Our colleague Brian Truitt from the USA TODAY Life team is here to share some movies for the whole family.
Take it from a dad: There are only so many times you can watch “Frozen” and keep your sanity intact.
With parents and kids alike stuck inside courtesy of the coronavirus, families are spending lots more together, which means sharing escapist entertainment to quell the quarantined boredom of social distancing. Pixar’s “Onward” premiered early to stream, which helps a lot, and you’ve probably hit some of the classics already: “Frozen,” “Toy Story,” “The Lion King” and the like.
Need a coronavirus escape?: Here are 100 movies to watch for every cinematic yearning
Finding the right movie to make everybody happy isn’t always easy – youngsters have different interests, and adults can be even more persnickety. Here are 25 movies, though (some obvious, others not so much) that are cool for kids of all ages.
1. ‘Babe’ (1995)
Not only will it make you rethink bacon, but this film about an orphaned piglet who goes from being an option for Christmas dinner to a champion sheep-herder will warm everyone’s hearts. Also, it features one of the best final movie lines ever: “That’ll do, pig. That’ll do.”
2. ‘Coco’ (2017)
The Pixar movie about a guitar-toting Mexican boy who inadvertently is sent to the afterlife and learns about his ancestors while there will entertain all members of your family, especially the music fans. And you’ll definitely ugly cry at the end, but in that rousing, cathartic way.
3. ‘Coraline’ (2009)
Neil Gaiman’s children’s book gets the LAIKA stop-motion-animation treatment for something special, marrying dark fantasy with a child’s curious nature. The title girl ventures to an alternate world where its version of her parents are nicer than her own, and then things get really twisted in LAIKA’s modern fairy tale.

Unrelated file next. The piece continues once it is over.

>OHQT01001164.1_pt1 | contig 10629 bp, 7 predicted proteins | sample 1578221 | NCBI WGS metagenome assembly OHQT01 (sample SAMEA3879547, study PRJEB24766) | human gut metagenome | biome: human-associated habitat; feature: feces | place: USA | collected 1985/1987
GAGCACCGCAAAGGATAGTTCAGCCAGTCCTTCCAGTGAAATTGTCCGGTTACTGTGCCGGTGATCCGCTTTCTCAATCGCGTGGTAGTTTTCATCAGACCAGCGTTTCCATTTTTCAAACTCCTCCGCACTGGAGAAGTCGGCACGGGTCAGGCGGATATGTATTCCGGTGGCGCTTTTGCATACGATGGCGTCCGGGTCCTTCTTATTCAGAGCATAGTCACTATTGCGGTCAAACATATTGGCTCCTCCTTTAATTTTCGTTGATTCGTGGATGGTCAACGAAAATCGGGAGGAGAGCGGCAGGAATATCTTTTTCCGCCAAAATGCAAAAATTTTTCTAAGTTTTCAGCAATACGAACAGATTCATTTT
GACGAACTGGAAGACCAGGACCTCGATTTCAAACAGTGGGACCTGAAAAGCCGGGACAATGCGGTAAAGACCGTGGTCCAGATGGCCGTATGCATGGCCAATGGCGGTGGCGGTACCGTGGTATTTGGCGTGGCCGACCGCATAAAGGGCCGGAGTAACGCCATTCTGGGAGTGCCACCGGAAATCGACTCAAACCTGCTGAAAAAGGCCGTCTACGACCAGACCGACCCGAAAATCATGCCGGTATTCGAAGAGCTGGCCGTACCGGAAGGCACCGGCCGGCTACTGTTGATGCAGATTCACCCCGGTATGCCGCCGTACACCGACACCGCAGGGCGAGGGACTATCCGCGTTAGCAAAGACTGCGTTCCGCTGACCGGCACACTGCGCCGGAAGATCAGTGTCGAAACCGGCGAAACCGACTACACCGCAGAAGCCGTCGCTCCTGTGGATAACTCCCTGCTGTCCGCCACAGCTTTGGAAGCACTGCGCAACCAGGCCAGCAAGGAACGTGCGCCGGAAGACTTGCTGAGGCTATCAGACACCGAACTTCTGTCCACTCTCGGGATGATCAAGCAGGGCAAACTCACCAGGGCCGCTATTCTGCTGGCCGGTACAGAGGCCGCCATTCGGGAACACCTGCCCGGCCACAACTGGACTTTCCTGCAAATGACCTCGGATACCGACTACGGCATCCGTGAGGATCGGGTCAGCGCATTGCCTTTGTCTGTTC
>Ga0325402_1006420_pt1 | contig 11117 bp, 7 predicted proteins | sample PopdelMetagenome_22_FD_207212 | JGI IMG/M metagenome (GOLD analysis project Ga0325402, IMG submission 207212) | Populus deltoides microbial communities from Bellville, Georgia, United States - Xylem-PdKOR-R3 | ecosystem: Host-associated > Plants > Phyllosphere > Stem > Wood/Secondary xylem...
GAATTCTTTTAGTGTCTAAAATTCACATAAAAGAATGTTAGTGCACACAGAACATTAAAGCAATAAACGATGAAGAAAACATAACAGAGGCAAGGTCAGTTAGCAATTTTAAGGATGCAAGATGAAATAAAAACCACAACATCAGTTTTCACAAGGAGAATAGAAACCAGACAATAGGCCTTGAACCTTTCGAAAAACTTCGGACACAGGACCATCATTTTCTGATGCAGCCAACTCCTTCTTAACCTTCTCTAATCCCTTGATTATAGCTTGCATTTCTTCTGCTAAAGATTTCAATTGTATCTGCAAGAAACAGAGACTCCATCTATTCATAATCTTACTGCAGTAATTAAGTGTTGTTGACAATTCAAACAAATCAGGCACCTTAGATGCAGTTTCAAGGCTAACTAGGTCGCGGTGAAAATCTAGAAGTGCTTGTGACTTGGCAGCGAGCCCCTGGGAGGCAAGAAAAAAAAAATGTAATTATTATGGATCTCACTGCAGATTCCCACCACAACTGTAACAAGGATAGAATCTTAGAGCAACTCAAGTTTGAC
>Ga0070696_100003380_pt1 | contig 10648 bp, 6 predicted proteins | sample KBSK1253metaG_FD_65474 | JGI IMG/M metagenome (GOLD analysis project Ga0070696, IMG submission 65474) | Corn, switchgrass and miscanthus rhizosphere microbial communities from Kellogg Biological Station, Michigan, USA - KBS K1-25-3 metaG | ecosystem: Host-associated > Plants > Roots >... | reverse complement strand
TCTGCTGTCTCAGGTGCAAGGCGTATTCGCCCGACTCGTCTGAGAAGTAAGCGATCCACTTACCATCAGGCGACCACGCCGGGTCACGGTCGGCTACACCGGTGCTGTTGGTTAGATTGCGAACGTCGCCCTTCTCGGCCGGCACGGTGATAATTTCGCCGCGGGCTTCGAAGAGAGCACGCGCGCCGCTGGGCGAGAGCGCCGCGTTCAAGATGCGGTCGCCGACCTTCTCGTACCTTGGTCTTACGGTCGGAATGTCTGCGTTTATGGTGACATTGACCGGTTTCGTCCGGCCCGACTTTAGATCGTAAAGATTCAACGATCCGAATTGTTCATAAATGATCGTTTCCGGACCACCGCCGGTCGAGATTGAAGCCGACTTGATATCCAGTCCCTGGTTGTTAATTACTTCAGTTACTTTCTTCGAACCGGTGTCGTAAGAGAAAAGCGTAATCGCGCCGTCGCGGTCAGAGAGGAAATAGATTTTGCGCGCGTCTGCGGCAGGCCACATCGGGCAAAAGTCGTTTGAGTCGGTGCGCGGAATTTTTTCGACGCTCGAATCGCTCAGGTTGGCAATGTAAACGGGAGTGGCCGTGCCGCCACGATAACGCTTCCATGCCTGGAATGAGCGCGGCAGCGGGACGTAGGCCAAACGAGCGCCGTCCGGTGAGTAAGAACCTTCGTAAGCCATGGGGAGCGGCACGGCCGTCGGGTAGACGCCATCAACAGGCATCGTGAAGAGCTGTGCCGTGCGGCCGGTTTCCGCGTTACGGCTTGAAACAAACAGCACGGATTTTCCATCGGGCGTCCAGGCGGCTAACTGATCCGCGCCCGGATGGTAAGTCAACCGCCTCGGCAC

4. ‘The Goonies’ (1985)
The most tech-savvy kid in a group of young misfits is a walking, talking Rube Goldberg machine so there’s a timeless quality to the epic adventure with children trying to save their homes and town. It also doles out lessons on cool pirates, young love and tolerance.
5. ‘Hairspray’ (2007)
Amid the catchy songs and top-notch dancing, there’s a strong civil-rights message – as well as John Travolta in drag – at the heart of the 1960s-set musical. The deeper themes are there if you’re looking, but it gives your kids some old-school dance moves to learn.
6. ‘The House With a Clock in Its Walls’ (2018)
If your children are interested in trying out scary movies, this 1950s-set throwback supernatural tale is a good foray into horror centering on an orphaned boy who goes to live with his eccentric uncle in his super-weird magical house and has to deal with a resurrected warlock.
7. ‘How to Train Your Dragon’ (2010)
While “Lord of the Rings” might be your initial fantasy go-to, this is a more family-friendly trilogy to tackle, beginning with the animated movie that first introduced a Viking teenage boy with identity issues and the story of how he met his scaly best friend Toothless.
8. ‘Indiana Jones and the Last Crusade’ (1989)
Of all the flicks featuring the fedora-clad hero, this one is both great in quality and OK for most kids: Young teen Indy has his first adventure, old Indy meets up with his dad plus punches Nazis and seeks a religious antique, and most importantly, no melting faces or ripped-out hearts!
9. ‘Inside Out’ (2015)
The Pixar movie that promises all the feels – in fact, emotions running around a little girl’s head are central to this hilarious and surprisingly deep animated comedy. The little ones can appreciate effervescent Joy and blistering Anger, while everyone else can relate to the inner turmoil of growing up.
10. ‘Labyrinth’ (1986)
You love to hate and just love to love David Bowie as the smoothest Goblin King of all time. He’s the main attraction, obviously, of Jim Henson’s retro fantasy, though the tale of a teenage girl who first wishes her baby bro away (and then needs to save the kid) is stunning overall in look and scale.
11. ‘The Lego Batman Movie’ (2017)
The Lego films are pretty awesome across the board, yet this one is special. Little children love Batman, and the animated movie sends up his dark and macho persona from more adult movies by putting the Caped Crusader through his nightmare: actually needing a family.
12. ‘The Little Mermaid’ (1989)